Alaska would not be denied this time. The Aces needed only one win to advance and they took care of business Wednesday at the Cuneta Astrdome, scoring a convincing 96-85 win over San Miguel Beer in the 2018 PBA Governors' Cup quarterfinals. After years of frustration against the Beermen, Alaska finally got one over San Miguel and the no. 3 Aces are going to the semifinals. Alaska will wait for the winner of the Phoenix-Meralco series in the next round. "I really didn't want to play Friday, I really don't wanna play them on Friday. That's not a good situation," head coach Alex Compton said on the sudden death showdown that would have happened if they lost. "June Mar is starting to get his groove back and Christian leads the league in scoring for locals. We're not the biggest team so that's not a good situation. We wanted to treat today as a knockout," he added. In an amazing display of impeccable defense, Alaska limited the high-powered San Miguel offense to only seven points in the third quarter and turned a one-point halftime lead into a 15-point cushion entering hte fourth period. The Aces then pounded on the Beermen, leading by as many as 21 points, 75-54, and cruised all the way to victory. Despite making his exit in the final quarter due to cramps, import Mike Harris still fired 25 points, 15 in the first, on top of 17 rebounds. Simon Enciso added 15 points and Vic Manuel was good for another 14. The Beermen, whose season once again ends in the quarterfinals of the Governors' Cup, got 19 points from Kevin Murphy. Christian Standhardinger finished with 18 points and 11 rebounds as San Miguel's top local.   The scores: Alaska 96 - Harris 25, Enciso 15, Manuel 14, Teng 9, Baclao 6, Exciminiano 6, Casio 5, Thoss 4, Banchero 2. San Miguel 85 - Murphy 19, Standhardinger 18, Lassiter 14, Santos 8, Nabong 8, Cabagnot 6, Fajardo 6, Ross 4, Heruela 2. Quarters: 23-19, 43-42, 64-49, 96-85.   --- Follow this writer on Twitter, @paullintag8.....»»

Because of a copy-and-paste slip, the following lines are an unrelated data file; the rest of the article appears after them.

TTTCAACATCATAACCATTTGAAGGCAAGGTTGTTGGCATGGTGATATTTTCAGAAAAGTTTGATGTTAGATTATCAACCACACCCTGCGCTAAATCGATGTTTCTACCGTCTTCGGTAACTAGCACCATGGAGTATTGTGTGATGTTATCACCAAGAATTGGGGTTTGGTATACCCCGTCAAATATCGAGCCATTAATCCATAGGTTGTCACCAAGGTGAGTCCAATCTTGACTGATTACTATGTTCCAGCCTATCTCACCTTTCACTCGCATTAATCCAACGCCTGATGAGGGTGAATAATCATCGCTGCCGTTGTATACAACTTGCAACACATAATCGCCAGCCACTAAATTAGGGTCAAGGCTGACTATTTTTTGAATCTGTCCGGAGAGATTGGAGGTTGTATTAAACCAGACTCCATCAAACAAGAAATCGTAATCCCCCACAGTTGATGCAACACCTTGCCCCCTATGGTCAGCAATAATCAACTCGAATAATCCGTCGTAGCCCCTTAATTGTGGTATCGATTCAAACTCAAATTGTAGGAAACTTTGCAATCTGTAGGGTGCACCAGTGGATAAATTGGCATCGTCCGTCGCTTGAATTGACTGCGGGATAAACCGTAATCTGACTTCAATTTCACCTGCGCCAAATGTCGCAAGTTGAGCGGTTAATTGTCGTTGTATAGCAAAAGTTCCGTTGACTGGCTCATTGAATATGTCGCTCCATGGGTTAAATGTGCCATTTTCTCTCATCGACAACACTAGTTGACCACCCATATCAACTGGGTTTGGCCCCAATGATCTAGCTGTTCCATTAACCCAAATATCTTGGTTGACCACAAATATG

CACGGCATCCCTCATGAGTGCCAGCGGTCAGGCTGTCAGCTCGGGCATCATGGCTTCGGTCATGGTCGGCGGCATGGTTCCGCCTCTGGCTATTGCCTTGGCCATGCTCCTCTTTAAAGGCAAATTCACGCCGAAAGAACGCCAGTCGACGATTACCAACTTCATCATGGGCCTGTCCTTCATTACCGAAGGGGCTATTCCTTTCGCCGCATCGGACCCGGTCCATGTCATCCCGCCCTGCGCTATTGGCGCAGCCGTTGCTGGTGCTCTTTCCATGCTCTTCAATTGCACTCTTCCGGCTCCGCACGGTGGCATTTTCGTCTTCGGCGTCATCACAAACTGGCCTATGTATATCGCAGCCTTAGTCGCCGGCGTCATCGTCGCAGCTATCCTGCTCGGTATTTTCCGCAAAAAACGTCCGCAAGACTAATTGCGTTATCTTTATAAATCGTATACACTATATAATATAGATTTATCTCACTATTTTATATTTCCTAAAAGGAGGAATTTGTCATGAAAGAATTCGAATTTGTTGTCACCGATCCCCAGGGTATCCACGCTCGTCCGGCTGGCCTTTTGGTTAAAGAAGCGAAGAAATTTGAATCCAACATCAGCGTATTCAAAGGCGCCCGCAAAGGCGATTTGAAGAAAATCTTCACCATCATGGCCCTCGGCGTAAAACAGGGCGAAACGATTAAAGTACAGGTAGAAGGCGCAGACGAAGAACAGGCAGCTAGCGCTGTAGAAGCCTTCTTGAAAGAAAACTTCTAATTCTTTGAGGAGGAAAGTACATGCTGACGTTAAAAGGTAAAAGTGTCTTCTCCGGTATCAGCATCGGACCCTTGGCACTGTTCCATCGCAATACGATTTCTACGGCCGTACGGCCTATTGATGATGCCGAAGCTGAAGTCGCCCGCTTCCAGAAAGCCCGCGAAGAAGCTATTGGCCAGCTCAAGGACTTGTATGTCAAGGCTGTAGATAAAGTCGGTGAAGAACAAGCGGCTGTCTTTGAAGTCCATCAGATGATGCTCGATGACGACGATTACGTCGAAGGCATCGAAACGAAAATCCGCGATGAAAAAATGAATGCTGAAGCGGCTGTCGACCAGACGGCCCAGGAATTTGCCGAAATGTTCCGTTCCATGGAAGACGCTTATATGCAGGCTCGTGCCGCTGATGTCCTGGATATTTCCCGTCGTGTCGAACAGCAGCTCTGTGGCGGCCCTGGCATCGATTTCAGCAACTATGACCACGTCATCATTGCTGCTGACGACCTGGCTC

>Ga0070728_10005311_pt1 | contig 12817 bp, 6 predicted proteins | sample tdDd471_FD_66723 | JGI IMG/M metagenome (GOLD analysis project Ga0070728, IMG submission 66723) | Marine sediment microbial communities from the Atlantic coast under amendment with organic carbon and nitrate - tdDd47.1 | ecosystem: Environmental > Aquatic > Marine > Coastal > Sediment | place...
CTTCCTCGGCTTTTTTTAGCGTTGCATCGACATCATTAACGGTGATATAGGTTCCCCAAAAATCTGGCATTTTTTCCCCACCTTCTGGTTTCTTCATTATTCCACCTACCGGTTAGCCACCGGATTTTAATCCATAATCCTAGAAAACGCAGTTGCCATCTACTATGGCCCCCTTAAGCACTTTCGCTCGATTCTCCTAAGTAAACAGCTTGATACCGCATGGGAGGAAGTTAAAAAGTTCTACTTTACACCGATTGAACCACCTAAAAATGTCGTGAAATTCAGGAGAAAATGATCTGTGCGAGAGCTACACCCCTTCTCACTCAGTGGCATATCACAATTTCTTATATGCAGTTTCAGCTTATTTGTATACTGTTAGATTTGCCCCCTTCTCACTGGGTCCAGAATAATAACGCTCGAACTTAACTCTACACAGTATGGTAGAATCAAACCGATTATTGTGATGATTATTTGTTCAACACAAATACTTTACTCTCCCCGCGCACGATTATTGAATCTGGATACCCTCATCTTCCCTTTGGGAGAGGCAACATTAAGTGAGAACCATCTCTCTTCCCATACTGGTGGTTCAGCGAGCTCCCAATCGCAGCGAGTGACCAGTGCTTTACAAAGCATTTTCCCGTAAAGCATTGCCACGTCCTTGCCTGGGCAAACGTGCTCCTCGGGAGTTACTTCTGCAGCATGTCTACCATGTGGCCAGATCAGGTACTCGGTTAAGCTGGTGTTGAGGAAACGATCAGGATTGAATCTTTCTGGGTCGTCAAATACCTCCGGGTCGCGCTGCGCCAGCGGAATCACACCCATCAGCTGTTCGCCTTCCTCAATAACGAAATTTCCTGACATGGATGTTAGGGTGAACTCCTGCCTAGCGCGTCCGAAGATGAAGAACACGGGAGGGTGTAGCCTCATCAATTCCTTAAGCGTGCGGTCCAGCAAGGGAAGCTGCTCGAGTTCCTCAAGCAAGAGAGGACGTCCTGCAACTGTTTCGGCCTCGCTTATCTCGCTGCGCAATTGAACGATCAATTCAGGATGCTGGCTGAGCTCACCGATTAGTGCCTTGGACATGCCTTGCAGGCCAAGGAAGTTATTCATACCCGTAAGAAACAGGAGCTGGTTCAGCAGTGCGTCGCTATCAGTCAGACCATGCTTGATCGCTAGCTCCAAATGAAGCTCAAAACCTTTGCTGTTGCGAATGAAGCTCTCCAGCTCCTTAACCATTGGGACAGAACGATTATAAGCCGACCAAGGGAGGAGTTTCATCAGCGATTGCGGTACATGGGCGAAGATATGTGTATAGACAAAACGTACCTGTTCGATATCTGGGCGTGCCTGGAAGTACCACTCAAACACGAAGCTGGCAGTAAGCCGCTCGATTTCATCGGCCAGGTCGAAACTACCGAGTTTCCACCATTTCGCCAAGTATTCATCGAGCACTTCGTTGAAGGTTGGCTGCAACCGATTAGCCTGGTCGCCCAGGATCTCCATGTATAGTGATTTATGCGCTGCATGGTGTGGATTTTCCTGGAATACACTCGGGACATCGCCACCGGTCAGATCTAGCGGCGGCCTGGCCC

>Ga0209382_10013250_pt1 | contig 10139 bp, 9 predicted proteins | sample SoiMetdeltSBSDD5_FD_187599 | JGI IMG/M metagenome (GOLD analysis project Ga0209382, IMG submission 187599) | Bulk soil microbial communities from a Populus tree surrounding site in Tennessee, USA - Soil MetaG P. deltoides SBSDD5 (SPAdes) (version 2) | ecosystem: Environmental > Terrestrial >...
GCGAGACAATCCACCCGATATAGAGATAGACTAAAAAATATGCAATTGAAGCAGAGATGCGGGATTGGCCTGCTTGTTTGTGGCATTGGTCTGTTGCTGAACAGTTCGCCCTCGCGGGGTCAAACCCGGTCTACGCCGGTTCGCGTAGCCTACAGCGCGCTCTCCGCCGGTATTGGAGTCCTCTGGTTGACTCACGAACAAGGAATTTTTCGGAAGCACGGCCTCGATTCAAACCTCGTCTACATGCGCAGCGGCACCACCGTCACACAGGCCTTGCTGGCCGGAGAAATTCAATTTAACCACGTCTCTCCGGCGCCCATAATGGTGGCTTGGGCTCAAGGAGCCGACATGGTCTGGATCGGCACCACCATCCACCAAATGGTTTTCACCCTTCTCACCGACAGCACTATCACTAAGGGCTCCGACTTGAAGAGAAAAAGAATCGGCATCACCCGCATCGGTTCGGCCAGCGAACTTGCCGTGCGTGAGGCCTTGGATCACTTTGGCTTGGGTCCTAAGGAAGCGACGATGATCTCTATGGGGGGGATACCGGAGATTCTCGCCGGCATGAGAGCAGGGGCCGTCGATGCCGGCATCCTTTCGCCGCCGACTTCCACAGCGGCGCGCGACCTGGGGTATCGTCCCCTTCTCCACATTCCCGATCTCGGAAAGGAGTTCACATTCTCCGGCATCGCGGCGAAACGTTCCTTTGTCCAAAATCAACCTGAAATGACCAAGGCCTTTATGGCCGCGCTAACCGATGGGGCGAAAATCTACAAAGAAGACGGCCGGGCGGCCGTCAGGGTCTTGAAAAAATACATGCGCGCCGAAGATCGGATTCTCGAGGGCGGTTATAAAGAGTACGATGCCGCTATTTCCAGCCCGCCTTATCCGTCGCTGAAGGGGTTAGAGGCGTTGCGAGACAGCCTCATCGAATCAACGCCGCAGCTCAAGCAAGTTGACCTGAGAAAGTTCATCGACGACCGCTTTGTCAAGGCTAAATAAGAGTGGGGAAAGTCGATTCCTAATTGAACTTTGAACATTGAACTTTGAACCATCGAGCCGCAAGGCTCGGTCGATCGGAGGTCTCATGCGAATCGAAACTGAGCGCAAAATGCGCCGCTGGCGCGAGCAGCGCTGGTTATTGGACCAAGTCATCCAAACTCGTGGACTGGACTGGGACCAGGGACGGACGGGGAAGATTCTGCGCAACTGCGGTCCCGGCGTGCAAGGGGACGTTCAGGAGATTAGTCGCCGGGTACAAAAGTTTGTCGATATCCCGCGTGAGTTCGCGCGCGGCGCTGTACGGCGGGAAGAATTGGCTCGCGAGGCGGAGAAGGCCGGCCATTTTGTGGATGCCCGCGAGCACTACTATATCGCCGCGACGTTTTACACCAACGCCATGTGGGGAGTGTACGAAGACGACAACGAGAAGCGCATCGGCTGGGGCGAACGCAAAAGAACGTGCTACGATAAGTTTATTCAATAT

Category: sportsSource:  abscbnRelated NewsNov 7th, 2018